India is world famous for its heritage, traditions, rich culture, arts, handicrafts and what not. The art of WEAVING is among one of these famous specialists from Indians.
Today we are taking you to BASTAR district of the state of Chhatisgarh in Central India. Of the total population of Bastar, 70% are tribal people like Gond tribe, Maria, Muria, Dhruva, Bhatra, Halba Tribe etc.
Artisans and weavers are traditionally weaving handlooms in Bastar since ages. Once such tradition particular to this region are woven textiles with AAL. This is a deep red natural dye produced from the roots of the aal tree (Indian mulberry). This aal dye is predominantly used by the Panika community of Bastar, Chhattisgarh and Kotpad, Odisha to dye textiles worn by the Panika, Gond, Muria and Maria communities of the region.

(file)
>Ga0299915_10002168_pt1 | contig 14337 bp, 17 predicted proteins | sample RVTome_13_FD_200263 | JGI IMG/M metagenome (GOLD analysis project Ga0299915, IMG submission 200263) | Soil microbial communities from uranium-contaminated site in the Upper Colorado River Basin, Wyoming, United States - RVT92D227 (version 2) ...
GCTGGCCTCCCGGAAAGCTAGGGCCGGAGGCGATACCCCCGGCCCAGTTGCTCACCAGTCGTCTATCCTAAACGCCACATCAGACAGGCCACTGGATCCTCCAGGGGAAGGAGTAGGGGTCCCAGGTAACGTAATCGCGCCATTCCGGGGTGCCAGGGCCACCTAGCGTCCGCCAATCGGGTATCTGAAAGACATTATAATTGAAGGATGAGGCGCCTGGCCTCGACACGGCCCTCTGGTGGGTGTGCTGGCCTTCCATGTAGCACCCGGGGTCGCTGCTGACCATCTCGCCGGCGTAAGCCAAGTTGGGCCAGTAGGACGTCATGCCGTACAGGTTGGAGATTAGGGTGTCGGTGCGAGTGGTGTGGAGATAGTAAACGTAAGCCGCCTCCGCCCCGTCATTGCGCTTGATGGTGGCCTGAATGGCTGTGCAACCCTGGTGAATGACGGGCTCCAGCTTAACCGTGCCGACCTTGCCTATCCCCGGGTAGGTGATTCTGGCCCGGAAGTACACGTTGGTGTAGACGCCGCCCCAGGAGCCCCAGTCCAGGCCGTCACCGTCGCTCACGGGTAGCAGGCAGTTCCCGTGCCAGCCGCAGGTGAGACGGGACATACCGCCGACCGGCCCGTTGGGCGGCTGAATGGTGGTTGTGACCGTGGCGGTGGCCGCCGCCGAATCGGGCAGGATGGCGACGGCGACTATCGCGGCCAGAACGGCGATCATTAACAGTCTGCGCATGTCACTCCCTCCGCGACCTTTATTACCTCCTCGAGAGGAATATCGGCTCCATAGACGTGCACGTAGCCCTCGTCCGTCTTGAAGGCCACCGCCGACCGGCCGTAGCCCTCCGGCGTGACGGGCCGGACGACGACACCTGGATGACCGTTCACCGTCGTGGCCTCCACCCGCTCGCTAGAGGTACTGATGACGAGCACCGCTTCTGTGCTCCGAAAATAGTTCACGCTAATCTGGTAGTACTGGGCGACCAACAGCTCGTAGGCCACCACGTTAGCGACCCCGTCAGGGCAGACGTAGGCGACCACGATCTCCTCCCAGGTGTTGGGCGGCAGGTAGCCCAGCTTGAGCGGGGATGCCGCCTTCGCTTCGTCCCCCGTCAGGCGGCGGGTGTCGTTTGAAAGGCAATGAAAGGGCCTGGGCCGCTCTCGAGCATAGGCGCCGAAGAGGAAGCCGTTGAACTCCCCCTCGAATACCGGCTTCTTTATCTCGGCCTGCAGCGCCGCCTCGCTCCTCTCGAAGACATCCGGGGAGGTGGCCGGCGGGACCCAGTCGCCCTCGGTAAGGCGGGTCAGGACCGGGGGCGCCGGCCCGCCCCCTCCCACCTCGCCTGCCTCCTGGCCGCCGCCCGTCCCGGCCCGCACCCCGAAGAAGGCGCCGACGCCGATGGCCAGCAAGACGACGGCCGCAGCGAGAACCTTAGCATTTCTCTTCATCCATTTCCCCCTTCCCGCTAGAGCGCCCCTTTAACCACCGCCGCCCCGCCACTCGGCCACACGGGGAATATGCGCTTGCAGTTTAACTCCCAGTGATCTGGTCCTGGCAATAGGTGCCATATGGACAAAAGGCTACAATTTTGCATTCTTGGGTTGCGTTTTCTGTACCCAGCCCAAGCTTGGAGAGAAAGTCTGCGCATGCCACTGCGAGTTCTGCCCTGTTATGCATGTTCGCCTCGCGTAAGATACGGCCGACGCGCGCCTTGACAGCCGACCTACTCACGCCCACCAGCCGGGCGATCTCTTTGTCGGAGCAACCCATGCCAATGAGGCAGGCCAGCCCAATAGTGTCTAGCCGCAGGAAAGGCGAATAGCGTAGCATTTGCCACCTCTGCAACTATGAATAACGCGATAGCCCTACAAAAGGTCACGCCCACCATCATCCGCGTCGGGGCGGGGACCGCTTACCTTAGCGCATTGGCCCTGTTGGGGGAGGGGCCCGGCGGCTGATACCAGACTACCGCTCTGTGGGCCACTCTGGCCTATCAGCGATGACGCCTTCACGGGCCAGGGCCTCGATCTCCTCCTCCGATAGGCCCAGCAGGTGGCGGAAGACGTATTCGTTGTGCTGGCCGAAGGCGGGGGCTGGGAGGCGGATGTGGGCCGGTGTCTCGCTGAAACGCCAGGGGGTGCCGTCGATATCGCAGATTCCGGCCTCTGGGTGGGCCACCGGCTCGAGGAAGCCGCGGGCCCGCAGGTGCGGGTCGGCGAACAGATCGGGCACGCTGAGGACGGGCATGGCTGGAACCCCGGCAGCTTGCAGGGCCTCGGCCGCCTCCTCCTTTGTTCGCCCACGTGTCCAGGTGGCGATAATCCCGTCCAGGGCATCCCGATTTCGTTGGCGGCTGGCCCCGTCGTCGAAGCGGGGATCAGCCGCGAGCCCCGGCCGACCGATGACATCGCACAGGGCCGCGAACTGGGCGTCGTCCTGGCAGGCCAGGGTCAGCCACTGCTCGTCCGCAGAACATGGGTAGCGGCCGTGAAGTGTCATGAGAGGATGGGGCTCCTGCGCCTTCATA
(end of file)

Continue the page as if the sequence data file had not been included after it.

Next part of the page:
The weavers create the textiles using PANIKA weaving techniques and then by dyeing the yarns and call it as PATA. This Pata is used to make sarees or stalls, for tribal women and is used as turban or shoulder cloth for men.
Picture Credit: (Weavers keep Bastar’s pata saree tradition alive using wooden looms (villagesquare.in))
The art of dyeing yarns with Aal is running from approx. 200 years and is carried forward across generations. The three main castes of weavers are Panka, Mahar, Chandar. The children starts being trained from the age of 10-12 years and they become skilled weavers by the age of 17-18. Dyeing part is mainly handled by women of these tribes.
The PATA designs are very own of Bastar region. The sarees made from Pata yarns were traditionally in creamy white backgrounds having maroon or burgundy borders. Koypal village in Bastar was once the hub for weaving Pata sarees.